What NOT To Do On Your Backcountry Hunts

Now more than ever, hunters are flocking to the backcountry chasing deer, elk and sheep. It’s what drives us here at MTNTOUGH, and we’re always counting down the days until we can lace our boots and shoulder our packs for the next adventure. As summer winds to a close, we wanted to share a couple things NOT to do on your backcountry hunting trip this fall.

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Don’t Bite Off More Than You Can Chew

E-scouting, research platforms and internet forums have completely changed the way western hunters approach a season. These tools have revolutionized scouting and hunting more than anything else in the last decade. That said, they’ve also made it easier to plot routes, study maps and locate super-remote areas in order to avoid other hunters. 

It’s easy to get carried away looking at a map on your computer and plan to hike 7 miles into the backcountry. It’s happened to all of us. But lines on a computer screen are different than boots on the ground, especially once you have elk quarters in your backpack. In the early season, the ability to get meat out of the field quickly is imperative to prevent spoilage. 

Have a plan for meat removal and be realistic with yourself and hunting partners.  If you haven’t spent a bunch of time in tough country, or if this fall will be your first crack at a backcountry experience, plan accordingly.

Don’t Underestimate the Importance of Weapon Proficiency


Weapon proficiency is yet another critical piece of the western hunting puzzle that can be overlooked during the planning process. Familiarize yourself with your weapon and set parameters on the distance you’re willing to shoot at an animal in the field. If you’re rifle hunting, practice shooting in the field over rough terrain at realistic targets. If you’re archery hunting, spend time shooting 3D targets in realistic hunting situations. Practice shooting in the wind and at steep angles and learn how wind and topography effect your bullet or arrow. Get comfortable creating shooting positions and executing challenging shots.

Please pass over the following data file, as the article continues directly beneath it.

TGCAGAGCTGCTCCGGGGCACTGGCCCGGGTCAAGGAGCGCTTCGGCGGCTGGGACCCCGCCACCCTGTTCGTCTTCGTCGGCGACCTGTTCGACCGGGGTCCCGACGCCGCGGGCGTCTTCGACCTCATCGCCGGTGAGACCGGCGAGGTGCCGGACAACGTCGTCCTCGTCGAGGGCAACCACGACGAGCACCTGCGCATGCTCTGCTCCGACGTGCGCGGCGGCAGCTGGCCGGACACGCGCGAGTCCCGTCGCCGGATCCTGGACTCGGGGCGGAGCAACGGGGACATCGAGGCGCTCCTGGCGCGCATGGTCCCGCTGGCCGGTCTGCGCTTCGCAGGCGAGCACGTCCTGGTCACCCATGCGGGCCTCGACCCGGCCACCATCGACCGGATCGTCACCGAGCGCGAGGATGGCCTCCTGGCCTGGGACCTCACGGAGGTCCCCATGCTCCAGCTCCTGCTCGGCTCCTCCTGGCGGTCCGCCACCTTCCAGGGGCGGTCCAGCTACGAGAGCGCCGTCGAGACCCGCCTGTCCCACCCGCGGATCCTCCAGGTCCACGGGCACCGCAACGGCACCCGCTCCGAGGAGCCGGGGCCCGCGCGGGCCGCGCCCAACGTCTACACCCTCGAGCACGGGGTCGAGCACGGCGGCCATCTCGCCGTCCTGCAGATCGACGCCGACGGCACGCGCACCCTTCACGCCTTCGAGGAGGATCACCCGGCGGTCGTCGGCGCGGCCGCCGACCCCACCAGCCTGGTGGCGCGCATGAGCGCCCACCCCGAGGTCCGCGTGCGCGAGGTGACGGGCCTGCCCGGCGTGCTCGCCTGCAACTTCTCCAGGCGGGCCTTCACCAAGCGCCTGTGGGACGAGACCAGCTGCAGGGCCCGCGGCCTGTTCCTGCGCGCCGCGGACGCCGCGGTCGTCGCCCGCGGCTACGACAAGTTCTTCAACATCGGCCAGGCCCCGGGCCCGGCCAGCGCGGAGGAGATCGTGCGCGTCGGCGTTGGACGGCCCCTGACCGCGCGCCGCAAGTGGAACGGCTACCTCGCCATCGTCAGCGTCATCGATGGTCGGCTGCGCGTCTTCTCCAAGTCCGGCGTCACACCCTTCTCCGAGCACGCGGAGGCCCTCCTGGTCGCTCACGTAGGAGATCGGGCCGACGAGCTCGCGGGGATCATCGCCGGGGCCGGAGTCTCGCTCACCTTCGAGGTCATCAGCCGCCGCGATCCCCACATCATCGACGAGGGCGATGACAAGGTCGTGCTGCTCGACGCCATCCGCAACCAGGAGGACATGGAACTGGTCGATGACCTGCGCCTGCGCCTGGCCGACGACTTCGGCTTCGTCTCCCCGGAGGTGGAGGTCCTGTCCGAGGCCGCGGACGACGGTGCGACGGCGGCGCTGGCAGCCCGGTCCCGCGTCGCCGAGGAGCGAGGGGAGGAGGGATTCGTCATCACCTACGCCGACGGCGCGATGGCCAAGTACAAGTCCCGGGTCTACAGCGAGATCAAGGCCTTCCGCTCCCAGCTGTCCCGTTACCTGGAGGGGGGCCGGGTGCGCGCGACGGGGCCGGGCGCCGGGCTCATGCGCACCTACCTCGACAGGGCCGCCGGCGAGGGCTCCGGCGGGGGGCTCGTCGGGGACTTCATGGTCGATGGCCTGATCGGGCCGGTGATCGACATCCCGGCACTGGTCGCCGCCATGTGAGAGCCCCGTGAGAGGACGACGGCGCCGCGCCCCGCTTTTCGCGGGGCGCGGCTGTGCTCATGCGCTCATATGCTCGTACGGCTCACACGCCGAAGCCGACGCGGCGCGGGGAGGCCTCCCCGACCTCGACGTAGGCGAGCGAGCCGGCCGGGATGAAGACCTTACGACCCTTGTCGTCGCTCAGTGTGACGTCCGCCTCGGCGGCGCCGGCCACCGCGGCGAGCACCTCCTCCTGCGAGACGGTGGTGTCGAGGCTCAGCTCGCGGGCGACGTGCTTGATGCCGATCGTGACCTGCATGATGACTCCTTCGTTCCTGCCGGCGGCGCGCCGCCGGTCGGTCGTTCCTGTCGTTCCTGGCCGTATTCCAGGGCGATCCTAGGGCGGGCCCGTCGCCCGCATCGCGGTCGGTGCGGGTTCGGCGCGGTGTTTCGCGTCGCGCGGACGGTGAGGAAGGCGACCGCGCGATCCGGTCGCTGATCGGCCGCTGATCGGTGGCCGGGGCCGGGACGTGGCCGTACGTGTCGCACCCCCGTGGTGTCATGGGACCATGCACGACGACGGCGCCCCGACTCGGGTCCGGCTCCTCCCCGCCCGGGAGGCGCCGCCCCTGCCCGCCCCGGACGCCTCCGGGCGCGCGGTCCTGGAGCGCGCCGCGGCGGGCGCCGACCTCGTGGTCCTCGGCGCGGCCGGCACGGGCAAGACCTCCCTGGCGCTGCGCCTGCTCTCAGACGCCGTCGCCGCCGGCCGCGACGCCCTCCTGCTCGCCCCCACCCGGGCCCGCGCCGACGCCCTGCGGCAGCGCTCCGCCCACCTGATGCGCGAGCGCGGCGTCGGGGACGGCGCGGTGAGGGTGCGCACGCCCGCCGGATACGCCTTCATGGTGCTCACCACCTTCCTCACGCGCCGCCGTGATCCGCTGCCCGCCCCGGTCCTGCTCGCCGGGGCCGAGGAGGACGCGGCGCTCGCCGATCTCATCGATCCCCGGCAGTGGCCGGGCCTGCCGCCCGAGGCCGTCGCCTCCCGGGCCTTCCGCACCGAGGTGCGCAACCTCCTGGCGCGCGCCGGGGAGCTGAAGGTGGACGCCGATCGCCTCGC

Before you go afield, set a maximum distance that you’re willing to shoot at an animal to eliminate having to make a split second decision in the field. If the animal is beyond your set distance, get closer. 

Don’t ‘Bonk’



Going ultralight is awesome. And shaving ounces from your hunting kit can pay off when you’re covering rough miles chasing deer and elk. But skimping on calories to save pack weight can be a huge detriment on extended hunts. It can be hard to budget for enough calories without going overboard or selling yourself short. Hiking with a heavy backpack burns an incredible amount of calories in a short amount of time.
Shorting yourself on calories on a weeklong extended backpacking trip is sure you cause your more trouble than it will save you in weight. If you’re not eating enough, you run the risk of ‘bonking’. Or depleting yourself of calories and energy enough to completely run out of energy. 

More often than not, shorting yourself on calories is only going to cause you to cut your trip short. You’ll lose energy, lose focus and go home early. 

At The Lab in Bozeman, we developed a backcountry calorie calculator to help hunters see their caloric needs while not packing extra weight. Check out the calculator here: https://mtntough.com/pages/calorie-download

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MTNTOUGH believes that mental toughness is just as important as physical strength and that the strongest muscle in the human body is the one between your ears. With a coaching staff comprised of former Navy SEALs, Army Rangers, and renowned physical trainers—the workouts aren’t easy. The goal is to prepare clients for both the unthinkable and the everyday—to have the mental capacity and physical stamina to self-rescue in an emergency, or grind through a 12-hour workday and still play with the kids after dinner. Ara Megerdichian, MTNTOUGH coach and former U.S. Army officer and Ranger, believes the best way to harden the mind is by reaching and exceeding physical boundaries, by taking challenges once considered impossible and making them attainable and repeatable.